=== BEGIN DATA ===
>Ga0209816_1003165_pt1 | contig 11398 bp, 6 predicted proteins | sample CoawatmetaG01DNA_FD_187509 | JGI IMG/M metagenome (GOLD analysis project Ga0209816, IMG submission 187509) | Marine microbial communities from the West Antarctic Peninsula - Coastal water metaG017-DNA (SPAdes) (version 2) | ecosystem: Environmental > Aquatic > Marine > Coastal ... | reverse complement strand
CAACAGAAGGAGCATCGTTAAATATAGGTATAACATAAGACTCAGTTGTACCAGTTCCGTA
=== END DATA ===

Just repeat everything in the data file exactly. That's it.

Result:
>Ga0209816_1003165_pt1 | contig 11398 bp, 6 predicted proteins | sample CoawatmetaG01DNA_FD_187509 | JGI IMG/M metagenome (GOLD analysis project Ga0209816, IMG submission 187509) | Marine microbial communities from the West Antarctic Peninsula - Coastal water metaG017-DNA (SPAdes) (version 2) | ecosystem: Environmental > Aquatic > Marine > Coastal ... | reverse complement strand
CAACAGAAGGAGCATCGTTAAATATAGGTATAACATAAGACTCAGTTGTACCAGTTCCGTA